Our advice is that you should not use 12- galaxies for your statistical analysis, since they are not part of MaNGA's final sample selection. If you are not concerned about sampling issues and want to use them, please be aware of this caveat.

Thanks to Cheng Du and collaborators for noticing and reporting this issue.

MaNGA DRP: Spurious Cosmic Rays

Although the vast majority of cosmic rays and other transient features are detected by the DRP and flagged (either for removal or for masking), lower-intensity glitches are sometimes missed and can make it into the final datacubes where they show up as unmasked hot pixels. Further improvements to the DRP to handle these spurious cosmic rays is still under development. Currently, some of these artifacts (e.g., satellite trails) are being addressed on a case-by-case basis; however, individual hot glitches are not addressed. It is particularly important to be wary of this when searching for isolated emission features in the data cubes.

MaNGA DRP: IFU Bundle Scale Factor

After the DR15 reductions were complete it was realized that some fiber bundles have reference metrology (i.e., lab-measured fiber locations within the IFU bundle) that are systematically incorrect in scale factor by 2%. This means that the astrometric solution of the corresponding data cubes will similarly be off by 2% relative to the center of the IFU bundle. This effect is generally too small to detect for individual galaxies since it corresponds to just 0.5 arcsec error (i.e., 1/5 of the PSF FWHM) in relative position at the edge of the largest bundles compared to the center of the bundle. However, science cases that depend critically on astrometric accuracy at the edges of the largest bundles should be aware of this issue. This problem will be fixed in the next data release.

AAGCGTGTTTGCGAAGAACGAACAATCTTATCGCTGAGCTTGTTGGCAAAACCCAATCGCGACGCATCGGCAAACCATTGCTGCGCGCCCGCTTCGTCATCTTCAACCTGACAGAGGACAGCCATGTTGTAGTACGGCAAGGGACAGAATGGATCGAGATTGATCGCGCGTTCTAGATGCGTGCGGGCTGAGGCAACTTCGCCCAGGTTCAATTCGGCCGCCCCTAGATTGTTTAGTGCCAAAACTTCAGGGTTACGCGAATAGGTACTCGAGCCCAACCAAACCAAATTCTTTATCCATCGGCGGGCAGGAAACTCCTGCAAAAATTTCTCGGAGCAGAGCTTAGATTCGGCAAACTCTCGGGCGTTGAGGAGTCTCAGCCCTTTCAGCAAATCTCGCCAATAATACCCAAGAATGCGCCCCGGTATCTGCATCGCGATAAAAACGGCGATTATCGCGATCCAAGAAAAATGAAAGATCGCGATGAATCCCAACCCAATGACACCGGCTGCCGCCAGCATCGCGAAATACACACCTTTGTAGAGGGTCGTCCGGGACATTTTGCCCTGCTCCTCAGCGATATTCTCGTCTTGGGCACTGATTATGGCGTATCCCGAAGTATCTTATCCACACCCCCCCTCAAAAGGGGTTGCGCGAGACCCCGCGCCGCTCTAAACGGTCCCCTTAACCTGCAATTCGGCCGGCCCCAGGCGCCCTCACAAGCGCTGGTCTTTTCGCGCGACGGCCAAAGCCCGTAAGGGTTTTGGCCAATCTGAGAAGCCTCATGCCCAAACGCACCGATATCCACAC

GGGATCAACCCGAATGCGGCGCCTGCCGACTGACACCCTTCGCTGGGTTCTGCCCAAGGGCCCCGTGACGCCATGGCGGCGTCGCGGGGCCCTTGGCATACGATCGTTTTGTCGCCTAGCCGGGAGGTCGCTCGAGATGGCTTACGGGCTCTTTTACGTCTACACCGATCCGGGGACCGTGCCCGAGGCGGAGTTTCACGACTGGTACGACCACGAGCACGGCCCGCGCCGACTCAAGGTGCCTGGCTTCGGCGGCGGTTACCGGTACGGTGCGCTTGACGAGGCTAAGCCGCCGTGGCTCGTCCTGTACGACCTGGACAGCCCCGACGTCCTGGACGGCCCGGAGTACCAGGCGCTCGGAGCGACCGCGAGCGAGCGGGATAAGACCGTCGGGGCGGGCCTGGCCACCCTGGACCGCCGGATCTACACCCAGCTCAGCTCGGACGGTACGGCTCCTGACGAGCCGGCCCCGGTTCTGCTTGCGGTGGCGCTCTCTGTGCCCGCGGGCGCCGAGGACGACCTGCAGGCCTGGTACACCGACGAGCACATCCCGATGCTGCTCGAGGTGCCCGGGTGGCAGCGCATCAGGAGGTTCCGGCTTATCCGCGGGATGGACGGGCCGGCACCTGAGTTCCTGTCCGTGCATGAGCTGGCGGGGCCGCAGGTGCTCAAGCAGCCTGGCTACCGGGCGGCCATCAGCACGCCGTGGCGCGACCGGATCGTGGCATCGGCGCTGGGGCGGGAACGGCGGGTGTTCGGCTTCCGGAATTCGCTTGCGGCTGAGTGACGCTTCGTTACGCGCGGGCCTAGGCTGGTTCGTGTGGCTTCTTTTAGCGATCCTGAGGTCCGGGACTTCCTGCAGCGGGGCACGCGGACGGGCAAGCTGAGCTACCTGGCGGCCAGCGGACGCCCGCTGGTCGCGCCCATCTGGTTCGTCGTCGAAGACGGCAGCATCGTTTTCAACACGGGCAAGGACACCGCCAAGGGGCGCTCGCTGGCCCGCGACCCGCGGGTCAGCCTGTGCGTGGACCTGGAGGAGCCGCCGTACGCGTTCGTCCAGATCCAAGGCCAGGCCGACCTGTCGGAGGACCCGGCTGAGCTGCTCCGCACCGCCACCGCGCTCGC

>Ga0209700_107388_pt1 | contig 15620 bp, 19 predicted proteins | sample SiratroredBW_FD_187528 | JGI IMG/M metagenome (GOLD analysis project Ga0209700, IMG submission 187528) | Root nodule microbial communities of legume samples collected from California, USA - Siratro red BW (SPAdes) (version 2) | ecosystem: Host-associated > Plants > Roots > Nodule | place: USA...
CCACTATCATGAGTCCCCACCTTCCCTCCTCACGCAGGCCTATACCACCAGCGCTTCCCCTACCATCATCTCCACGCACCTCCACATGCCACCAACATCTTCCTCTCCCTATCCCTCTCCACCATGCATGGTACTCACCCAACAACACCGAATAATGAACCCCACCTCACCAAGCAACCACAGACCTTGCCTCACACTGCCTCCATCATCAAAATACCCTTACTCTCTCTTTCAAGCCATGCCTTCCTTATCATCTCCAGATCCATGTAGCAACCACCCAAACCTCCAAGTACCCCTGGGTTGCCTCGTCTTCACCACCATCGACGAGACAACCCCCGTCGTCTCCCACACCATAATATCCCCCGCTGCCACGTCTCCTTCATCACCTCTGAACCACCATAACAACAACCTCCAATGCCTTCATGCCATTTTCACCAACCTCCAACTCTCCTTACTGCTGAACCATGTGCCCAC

MaNGA DAP: DRP data cubes without associated DAP output

If you find a data cube in the DRP data products that does not have the associated DAP output files, there are two reasons why this may have happened.

  • In the automated run of the DAP, any observation staged to be analyzed must satisfy the following criteria:

    These items basically mean that the target must be part of a main-survey or ancillary target and have a valid initial estimate of its cz redshift; this is allowed to be negative for some very local targets.

  • The DAP data could be missing because the code faulted on a specific data cube. For DR15, 13 observations faulted, which was not considered critical to this release. Solving these issues is part of ongoing improvement to the DAP code. The affected observations are: 7443-3703, 8140-6101, 8146-3702, 8158-3703, 8309-3703, 8312-6101, 8481-6103, 8549-12703, 8993-1901, 9025-12702, 9507-12702, 9677-12703, 9888-9102. Note: Observations 8481-6103, 8549-12703, 8993-1901, and 9507-12702 faulted but only after creating the VOR10 MAPS and DAP model LOGCUBE files. These files have been distributed with DR15 and are available in Marvin, but should be used with caution.